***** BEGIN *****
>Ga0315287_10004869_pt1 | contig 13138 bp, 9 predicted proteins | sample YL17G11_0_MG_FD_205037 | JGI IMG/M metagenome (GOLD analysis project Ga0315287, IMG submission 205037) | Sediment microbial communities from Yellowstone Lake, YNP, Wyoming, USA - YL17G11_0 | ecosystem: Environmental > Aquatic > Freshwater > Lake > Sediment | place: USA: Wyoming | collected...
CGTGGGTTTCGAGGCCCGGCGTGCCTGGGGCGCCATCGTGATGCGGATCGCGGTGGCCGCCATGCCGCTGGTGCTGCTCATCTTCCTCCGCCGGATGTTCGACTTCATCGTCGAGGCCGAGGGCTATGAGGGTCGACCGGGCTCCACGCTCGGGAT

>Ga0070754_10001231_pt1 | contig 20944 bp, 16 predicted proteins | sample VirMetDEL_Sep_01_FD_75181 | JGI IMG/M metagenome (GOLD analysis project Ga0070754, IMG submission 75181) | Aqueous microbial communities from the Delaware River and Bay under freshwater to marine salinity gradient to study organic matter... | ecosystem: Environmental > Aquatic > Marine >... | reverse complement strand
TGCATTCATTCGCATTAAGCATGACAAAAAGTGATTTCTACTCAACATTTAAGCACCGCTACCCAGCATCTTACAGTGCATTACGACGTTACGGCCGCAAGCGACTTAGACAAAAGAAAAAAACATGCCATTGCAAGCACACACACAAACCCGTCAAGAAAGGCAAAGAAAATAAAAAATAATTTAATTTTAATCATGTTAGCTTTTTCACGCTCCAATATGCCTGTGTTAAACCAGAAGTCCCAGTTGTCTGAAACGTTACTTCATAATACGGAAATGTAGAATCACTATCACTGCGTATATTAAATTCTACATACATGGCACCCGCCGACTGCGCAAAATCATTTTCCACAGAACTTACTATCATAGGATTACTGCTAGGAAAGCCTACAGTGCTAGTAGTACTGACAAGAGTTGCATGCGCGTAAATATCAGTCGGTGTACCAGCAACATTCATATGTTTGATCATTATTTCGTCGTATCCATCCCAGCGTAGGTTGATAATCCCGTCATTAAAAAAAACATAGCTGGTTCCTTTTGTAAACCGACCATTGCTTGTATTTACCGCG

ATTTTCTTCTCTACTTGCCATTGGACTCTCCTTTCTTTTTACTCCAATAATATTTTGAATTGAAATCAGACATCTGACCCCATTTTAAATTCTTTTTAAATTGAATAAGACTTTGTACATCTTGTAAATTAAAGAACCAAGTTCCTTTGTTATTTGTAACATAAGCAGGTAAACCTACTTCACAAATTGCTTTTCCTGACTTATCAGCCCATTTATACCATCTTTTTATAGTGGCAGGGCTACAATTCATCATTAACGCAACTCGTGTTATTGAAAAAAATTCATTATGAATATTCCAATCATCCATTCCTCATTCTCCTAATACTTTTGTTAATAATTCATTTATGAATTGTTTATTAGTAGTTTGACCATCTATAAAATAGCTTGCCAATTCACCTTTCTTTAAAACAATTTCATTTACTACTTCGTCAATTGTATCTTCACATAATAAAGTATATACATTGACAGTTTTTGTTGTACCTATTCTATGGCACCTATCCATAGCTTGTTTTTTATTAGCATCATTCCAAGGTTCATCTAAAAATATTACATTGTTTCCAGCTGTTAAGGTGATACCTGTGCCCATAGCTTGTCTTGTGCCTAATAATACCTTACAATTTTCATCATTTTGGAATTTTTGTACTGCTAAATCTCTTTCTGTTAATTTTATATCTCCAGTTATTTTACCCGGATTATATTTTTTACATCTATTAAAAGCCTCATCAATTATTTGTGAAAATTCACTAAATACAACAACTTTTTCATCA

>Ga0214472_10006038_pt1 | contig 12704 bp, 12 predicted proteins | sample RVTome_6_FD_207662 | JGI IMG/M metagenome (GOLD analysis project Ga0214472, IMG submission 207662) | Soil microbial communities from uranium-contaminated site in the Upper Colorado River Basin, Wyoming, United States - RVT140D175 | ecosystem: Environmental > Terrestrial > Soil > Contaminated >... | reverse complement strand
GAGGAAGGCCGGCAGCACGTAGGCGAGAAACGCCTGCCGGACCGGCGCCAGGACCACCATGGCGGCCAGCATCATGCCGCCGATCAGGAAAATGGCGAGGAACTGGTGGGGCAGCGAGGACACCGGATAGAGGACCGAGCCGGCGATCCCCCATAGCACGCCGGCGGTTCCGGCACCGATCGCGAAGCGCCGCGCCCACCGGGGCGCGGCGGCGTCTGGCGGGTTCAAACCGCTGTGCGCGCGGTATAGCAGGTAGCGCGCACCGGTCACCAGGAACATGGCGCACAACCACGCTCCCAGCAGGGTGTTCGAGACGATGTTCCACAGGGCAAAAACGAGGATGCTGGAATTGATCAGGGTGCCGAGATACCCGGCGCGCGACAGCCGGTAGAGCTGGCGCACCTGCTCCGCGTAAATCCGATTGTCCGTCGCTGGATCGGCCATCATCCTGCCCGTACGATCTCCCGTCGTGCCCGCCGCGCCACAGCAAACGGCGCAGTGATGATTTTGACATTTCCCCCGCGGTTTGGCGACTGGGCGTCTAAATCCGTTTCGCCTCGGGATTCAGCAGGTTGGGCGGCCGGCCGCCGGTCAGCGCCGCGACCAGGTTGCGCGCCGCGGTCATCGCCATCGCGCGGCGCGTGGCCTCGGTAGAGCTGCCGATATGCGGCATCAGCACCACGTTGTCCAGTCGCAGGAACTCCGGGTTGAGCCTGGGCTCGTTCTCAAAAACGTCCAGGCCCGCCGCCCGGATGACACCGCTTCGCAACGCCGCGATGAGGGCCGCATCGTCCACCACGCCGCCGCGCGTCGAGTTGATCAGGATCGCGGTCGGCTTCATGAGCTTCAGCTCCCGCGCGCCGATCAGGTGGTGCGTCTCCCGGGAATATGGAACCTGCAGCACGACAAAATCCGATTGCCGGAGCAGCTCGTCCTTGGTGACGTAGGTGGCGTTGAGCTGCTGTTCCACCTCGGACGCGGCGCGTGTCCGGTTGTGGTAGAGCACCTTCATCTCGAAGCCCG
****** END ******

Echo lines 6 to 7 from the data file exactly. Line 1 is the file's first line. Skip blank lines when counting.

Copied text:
>Ga0214472_10006038_pt1 | contig 12704 bp, 12 predicted proteins | sample RVTome_6_FD_207662 | JGI IMG/M metagenome (GOLD analysis project Ga0214472, IMG submission 207662) | Soil microbial communities from uranium-contaminated site in the Upper Colorado River Basin, Wyoming, United States - RVT140D175 | ecosystem: Environmental > Terrestrial > Soil > Contaminated >... | reverse complement strand
GAGGAAGGCCGGCAGCACGTAGGCGAGAAACGCCTGCCGGACCGGCGCCAGGACCACCATGGCGGCCAGCATCATGCCGCCGATCAGGAAAATGGCGAGGAACTGGTGGGGCAGCGAGGACACCGGATAGAGGACCGAGCCGGCGATCCCCCATAGCACGCCGGCGGTTCCGGCACCGATCGCGAAGCGCCGCGCCCACCGGGGCGCGGCGGCGTCTGGCGGGTTCAAACCGCTGTGCGCGCGGTATAGCAGGTAGCGCGCACCGGTCACCAGGAACATGGCGCACAACCACGCTCCCAGCAGGGTGTTCGAGACGATGTTCCACAGGGCAAAAACGAGGATGCTGGAATTGATCAGGGTGCCGAGATACCCGGCGCGCGACAGCCGGTAGAGCTGGCGCACCTGCTCCGCGTAAATCCGATTGTCCGTCGCTGGATCGGCCATCATCCTGCCCGTACGATCTCCCGTCGTGCCCGCCGCGCCACAGCAAACGGCGCAGTGATGATTTTGACATTTCCCCCGCGGTTTGGCGACTGGGCGTCTAAATCCGTTTCGCCTCGGGATTCAGCAGGTTGGGCGGCCGGCCGCCGGTCAGCGCCGCGACCAGGTTGCGCGCCGCGGTCATCGCCATCGCGCGGCGCGTGGCCTCGGTAGAGCTGCCGATATGCGGCATCAGCACCACGTTGTCCAGTCGCAGGAACTCCGGGTTGAGCCTGGGCTCGTTCTCAAAAACGTCCAGGCCCGCCGCCCGGATGACACCGCTTCGCAACGCCGCGATGAGGGCCGCATCGTCCACCACGCCGCCGCGCGTCGAGTTGATCAGGATCGCGGTCGGCTTCATGAGCTTCAGCTCCCGCGCGCCGATCAGGTGGTGCGTCTCCCGGGAATATGGAACCTGCAGCACGACAAAATCCGATTGCCGGAGCAGCTCGTCCTTGGTGACGTAGGTGGCGTTGAGCTGCTGTTCCACCTCGGACGCGGCGCGTGTCCGGTTGTGGTAGAGCACCTTCATCTCGAAGCCCG